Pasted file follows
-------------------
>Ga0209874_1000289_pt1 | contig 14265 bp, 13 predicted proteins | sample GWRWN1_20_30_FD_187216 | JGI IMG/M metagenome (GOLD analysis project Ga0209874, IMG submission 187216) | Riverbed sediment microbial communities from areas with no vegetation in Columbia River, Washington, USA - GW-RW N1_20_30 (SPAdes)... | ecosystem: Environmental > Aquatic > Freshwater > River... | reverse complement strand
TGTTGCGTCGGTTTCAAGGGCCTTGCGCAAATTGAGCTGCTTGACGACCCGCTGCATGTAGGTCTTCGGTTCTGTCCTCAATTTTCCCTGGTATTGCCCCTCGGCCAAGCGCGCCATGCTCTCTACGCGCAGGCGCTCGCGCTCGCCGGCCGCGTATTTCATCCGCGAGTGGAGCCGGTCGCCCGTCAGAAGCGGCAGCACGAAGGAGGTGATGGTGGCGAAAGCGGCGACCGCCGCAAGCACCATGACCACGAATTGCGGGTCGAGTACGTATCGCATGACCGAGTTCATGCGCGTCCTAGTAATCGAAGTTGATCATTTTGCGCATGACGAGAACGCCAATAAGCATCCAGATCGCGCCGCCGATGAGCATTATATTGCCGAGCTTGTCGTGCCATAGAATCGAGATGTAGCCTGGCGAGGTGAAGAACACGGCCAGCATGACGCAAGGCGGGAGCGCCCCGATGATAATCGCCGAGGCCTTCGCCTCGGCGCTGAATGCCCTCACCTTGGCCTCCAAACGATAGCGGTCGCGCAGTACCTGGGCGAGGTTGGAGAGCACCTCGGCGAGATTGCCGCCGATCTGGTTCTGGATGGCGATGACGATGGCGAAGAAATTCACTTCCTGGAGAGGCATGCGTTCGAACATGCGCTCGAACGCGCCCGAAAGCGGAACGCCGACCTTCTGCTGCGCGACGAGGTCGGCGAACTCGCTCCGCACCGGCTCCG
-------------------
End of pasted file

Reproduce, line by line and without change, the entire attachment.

>Ga0209874_1000289_pt1 | contig 14265 bp, 13 predicted proteins | sample GWRWN1_20_30_FD_187216 | JGI IMG/M metagenome (GOLD analysis project Ga0209874, IMG submission 187216) | Riverbed sediment microbial communities from areas with no vegetation in Columbia River, Washington, USA - GW-RW N1_20_30 (SPAdes)... | ecosystem: Environmental > Aquatic > Freshwater > River... | reverse complement strand
TGTTGCGTCGGTTTCAAGGGCCTTGCGCAAATTGAGCTGCTTGACGACCCGCTGCATGTAGGTCTTCGGTTCTGTCCTCAATTTTCCCTGGTATTGCCCCTCGGCCAAGCGCGCCATGCTCTCTACGCGCAGGCGCTCGCGCTCGCCGGCCGCGTATTTCATCCGCGAGTGGAGCCGGTCGCCCGTCAGAAGCGGCAGCACGAAGGAGGTGATGGTGGCGAAAGCGGCGACCGCCGCAAGCACCATGACCACGAATTGCGGGTCGAGTACGTATCGCATGACCGAGTTCATGCGCGTCCTAGTAATCGAAGTTGATCATTTTGCGCATGACGAGAACGCCAATAAGCATCCAGATCGCGCCGCCGATGAGCATTATATTGCCGAGCTTGTCGTGCCATAGAATCGAGATGTAGCCTGGCGAGGTGAAGAACACGGCCAGCATGACGCAAGGCGGGAGCGCCCCGATGATAATCGCCGAGGCCTTCGCCTCGGCGCTGAATGCCCTCACCTTGGCCTCCAAACGATAGCGGTCGCGCAGTACCTGGGCGAGGTTGGAGAGCACCTCGGCGAGATTGCCGCCGATCTGGTTCTGGATGGCGATGACGATGGCGAAGAAATTCACTTCCTGGAGAGGCATGCGTTCGAACATGCGCTCGAACGCGCCCGAAAGCGGAACGCCGACCTTCTGCTGCGCGACGAGGTCGGCGAACTCGCTCCGCACCGGCTCCG